This is a universal pattern I call the “Important Thing.” Successful products deliver on something so fantastic, so game-changing, so important to the customer, that it is sufficient to override the overwhelming deficiencies of the rest of the product and company. So great that people tell their friends or force their colleagues to use it too (defeating the lack of marketing). So great that they’ll use it even if support is slow and releases have bugs (defeating the lack of operational excellence). So great that they’re excited to support a promising new company instead of worried about creating a dependency on a wobbly new company (defeating the lack of brand).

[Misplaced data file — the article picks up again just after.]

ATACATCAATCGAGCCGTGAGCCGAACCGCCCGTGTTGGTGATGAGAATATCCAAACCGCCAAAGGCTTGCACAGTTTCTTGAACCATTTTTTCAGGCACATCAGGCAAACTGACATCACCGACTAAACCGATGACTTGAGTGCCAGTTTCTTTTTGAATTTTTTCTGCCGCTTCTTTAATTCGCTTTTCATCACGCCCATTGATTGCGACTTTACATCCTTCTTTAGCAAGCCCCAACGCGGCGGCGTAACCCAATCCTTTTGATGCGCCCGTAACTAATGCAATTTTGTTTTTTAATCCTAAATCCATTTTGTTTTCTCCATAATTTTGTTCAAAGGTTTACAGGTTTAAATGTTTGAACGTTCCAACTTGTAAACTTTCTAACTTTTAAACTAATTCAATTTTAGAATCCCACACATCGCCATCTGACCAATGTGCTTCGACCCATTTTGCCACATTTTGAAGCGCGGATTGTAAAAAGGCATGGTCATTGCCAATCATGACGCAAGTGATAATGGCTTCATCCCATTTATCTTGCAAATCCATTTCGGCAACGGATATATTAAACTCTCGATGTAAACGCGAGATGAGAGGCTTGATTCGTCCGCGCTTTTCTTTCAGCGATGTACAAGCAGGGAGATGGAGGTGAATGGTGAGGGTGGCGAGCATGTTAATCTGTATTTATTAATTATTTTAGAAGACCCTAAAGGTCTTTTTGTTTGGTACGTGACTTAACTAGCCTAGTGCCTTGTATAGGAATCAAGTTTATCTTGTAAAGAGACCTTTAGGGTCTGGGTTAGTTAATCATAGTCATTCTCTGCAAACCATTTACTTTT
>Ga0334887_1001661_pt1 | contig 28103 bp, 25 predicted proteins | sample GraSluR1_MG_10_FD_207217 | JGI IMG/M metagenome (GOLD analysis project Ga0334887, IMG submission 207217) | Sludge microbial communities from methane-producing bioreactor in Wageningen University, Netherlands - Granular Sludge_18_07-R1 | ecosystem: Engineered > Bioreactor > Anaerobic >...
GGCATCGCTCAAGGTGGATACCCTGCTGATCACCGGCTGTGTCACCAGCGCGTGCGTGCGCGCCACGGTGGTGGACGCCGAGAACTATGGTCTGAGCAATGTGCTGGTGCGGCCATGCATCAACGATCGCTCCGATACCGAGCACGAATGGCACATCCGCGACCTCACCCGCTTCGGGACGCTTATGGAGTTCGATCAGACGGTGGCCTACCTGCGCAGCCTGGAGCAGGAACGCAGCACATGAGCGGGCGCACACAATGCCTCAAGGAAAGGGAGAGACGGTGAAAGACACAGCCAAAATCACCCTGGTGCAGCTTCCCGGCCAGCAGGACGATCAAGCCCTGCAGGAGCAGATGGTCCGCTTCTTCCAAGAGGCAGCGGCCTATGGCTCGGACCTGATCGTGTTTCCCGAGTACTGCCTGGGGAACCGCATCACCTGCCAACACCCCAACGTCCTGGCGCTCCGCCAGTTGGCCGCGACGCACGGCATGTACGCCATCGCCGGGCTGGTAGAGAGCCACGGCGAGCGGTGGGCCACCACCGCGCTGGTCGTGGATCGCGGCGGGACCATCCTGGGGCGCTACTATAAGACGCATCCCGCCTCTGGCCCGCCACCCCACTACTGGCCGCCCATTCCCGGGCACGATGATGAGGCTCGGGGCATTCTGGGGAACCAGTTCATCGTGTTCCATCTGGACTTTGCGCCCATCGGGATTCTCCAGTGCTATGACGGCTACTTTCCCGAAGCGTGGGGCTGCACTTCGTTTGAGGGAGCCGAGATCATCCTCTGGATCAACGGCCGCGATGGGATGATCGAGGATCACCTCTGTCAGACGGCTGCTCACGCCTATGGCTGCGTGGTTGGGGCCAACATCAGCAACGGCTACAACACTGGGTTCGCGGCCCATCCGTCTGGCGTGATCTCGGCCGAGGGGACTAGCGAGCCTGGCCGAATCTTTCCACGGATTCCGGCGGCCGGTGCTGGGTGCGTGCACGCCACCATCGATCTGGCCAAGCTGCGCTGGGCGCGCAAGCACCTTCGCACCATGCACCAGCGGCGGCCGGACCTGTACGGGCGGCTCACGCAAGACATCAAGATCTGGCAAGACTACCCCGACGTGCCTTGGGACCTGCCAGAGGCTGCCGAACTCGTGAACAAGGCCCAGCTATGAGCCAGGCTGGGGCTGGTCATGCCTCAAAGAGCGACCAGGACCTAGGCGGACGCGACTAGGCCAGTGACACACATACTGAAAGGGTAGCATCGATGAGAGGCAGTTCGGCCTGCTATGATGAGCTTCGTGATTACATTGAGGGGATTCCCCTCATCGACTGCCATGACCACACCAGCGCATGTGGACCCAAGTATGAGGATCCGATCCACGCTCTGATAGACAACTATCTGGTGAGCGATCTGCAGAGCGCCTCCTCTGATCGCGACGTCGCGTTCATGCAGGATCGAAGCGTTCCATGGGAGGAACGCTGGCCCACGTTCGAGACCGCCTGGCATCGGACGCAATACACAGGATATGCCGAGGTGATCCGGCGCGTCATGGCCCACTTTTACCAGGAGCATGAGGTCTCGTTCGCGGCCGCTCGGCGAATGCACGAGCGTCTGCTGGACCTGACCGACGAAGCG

The Important Thing isn’t always a feature or technology. Fogbugz was never the leading bug-tracking system, but I employed it for most of the 2000s because I was a huge fan of Joel Spolsky’s blog, so it felt good to use a product made by a company whose values and behaviors I respected and learned from. The same happened with Basecamp and the 37signals blog. (You might be tempted to say Basecamp was successful because the work-style espoused by 37signals leads to successful products, but the contrary evidence is that all of their many subsequent products — built with the same work-style, by the same people, and even with the same code base — where all dramatically less successful, to the point that all of them have now been discontinued, and the company has been renamed “Basecamp” to emphasize that only the first of those experiments was ultimately successful.)